Miguel Neves has been a part of the Icelandic Orca project fieldwork for the past 5 years. This blog post is about his experience over these last 2 weeks of August 2017.
|Blue whales close to Heimaey. Photo by Filipa Samarra.|
The last Earthwatch team of the season (team 5) has just left. After our one week forced break in the beginning of August because of the Þjóðhátíð1, it was a relief to see the whales were still around. This was the first time the fieldwork ran in August, and we were happy to learn that killer whales could still be found here this time of the year. But they weren’t the only thing we found. On one day we spotted blue whales from the land station and followed them on the boat to take pictures to share with researchers studying this species (did you know that a blue whale’s tongue alone can weigh as much as an elephant, and their hearts as much as a car?); on another day we worked with the killer whales so close to shore you could hear the blows from the land station, in Stórhöfði!
|Glacier behind Suðurey. Photo by Sara Tavares.|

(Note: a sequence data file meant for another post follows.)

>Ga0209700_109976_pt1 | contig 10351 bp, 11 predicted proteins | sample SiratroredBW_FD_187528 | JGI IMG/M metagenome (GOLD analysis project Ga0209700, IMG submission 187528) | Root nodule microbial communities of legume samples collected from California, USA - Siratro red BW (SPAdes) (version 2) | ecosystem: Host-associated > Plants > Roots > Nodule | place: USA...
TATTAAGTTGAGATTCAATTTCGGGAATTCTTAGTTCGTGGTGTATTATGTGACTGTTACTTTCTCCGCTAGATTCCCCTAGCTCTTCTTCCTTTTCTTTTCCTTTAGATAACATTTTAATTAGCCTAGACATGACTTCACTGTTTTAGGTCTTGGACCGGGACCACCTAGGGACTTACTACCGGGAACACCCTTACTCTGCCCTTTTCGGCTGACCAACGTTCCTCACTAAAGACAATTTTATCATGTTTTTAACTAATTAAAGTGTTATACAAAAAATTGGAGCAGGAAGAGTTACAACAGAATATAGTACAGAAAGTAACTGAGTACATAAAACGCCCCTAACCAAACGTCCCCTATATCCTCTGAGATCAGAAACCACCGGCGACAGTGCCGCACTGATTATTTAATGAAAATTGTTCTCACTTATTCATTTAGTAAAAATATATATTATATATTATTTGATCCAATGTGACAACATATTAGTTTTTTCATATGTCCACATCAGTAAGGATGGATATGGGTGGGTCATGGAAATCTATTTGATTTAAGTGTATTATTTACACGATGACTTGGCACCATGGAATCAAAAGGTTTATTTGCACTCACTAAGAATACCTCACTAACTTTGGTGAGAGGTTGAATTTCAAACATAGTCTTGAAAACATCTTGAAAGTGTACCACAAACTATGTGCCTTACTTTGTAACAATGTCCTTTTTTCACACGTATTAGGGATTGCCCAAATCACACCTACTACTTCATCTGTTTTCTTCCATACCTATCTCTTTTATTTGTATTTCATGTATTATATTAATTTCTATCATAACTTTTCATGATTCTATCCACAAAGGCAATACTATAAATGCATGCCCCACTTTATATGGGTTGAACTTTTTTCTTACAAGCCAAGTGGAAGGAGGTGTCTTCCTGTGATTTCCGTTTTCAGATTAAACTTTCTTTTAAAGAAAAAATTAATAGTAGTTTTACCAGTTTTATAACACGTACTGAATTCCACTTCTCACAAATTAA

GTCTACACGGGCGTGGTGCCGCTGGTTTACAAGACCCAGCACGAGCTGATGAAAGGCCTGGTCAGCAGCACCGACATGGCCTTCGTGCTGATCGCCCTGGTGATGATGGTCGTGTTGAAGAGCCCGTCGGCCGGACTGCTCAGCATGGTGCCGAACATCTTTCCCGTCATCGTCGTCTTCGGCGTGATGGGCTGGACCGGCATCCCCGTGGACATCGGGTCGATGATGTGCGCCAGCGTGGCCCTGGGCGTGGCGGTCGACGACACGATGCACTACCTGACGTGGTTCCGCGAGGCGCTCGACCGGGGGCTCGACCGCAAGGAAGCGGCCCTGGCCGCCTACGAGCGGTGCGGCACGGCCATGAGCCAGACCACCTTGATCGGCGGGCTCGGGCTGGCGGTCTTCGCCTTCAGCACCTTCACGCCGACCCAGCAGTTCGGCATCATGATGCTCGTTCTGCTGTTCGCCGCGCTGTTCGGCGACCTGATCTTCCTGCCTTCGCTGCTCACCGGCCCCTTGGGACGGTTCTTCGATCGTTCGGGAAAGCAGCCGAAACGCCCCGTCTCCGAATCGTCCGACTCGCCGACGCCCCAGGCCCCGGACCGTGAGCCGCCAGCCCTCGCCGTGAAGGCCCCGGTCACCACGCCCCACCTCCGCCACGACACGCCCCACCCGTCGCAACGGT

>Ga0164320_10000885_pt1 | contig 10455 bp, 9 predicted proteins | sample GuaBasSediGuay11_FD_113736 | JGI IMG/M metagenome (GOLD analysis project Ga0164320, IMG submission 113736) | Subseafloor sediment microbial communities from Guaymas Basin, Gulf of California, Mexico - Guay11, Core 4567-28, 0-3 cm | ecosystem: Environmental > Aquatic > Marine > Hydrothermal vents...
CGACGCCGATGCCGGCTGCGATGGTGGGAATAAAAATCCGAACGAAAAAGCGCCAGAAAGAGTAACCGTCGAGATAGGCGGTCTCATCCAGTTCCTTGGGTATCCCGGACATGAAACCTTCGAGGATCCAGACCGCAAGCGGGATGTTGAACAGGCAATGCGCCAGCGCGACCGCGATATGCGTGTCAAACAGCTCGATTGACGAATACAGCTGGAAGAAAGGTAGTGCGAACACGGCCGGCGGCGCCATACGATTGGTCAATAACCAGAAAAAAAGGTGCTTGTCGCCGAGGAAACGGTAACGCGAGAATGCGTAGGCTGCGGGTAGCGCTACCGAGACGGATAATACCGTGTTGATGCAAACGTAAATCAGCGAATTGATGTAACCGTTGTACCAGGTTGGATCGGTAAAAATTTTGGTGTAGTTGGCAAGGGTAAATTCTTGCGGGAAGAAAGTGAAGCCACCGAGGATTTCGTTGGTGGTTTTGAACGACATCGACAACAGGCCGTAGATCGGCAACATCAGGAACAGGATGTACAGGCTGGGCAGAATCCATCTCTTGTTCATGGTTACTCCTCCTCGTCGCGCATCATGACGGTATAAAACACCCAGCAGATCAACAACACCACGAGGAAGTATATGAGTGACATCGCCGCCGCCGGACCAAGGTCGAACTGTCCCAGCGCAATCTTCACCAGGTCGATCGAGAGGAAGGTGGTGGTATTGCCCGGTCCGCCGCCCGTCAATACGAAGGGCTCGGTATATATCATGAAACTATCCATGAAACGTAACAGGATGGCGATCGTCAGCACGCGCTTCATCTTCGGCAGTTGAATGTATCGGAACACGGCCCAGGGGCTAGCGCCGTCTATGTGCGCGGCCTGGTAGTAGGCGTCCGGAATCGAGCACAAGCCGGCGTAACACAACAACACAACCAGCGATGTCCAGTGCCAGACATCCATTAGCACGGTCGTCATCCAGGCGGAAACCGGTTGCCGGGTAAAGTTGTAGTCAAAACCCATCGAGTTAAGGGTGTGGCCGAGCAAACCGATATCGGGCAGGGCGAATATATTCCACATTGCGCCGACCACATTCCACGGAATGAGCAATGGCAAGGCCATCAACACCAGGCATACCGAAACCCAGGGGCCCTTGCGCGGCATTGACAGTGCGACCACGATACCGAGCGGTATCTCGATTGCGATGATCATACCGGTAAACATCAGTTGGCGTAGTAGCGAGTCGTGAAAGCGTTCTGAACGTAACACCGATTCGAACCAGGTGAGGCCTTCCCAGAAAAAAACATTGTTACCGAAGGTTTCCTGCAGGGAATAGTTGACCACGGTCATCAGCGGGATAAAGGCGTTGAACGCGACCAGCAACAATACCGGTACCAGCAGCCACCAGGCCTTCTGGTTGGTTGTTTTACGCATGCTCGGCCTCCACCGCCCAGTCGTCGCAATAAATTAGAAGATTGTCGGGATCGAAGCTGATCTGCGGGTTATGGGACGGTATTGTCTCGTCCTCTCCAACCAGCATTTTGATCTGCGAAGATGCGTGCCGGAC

The day after that, the sea seemed dead. No whales were spotted from the land station. Even so the sea was so flat we decided to go out on the boat to scout further offshore. And boy were we happy we did it. Behind the islands, in the land station’s blind spot, we saw an aggregation of minke whales, and counted over 11! Minkes feed on a wide range of prey, including small schooling fish, such as herring, capelin and sand eel, demersal fish, like cod and haddock and yes, you guessed it, not chips. But they do feed on krill! And we got to see those red patches in the sea that are made up of thousands and thousands of minuscule crustaceans, and the surface of the water seemed to bubble when they swam. This is the stuff documentaries are made of.
|One of the minkes of the aggregation. Photo by Sara Tavares.|
|Red-necked phalaropes and a minke in the background. Photo by Sara Tavares.|
1Þjóðhátíð (from Wikipedia; English: The National Festival) is an annual outdoor festival held in Vestmannaeyjar, Iceland […]. Locals and guests gather in Herjólfsdalur valley on the island of Heimaey for four days of various events. […] Þjóðhátíð was first held in 1874 when islanders were prevented by bad weather from attending the celebration on the Icelandic mainland of the millennium of Icelandic settlement.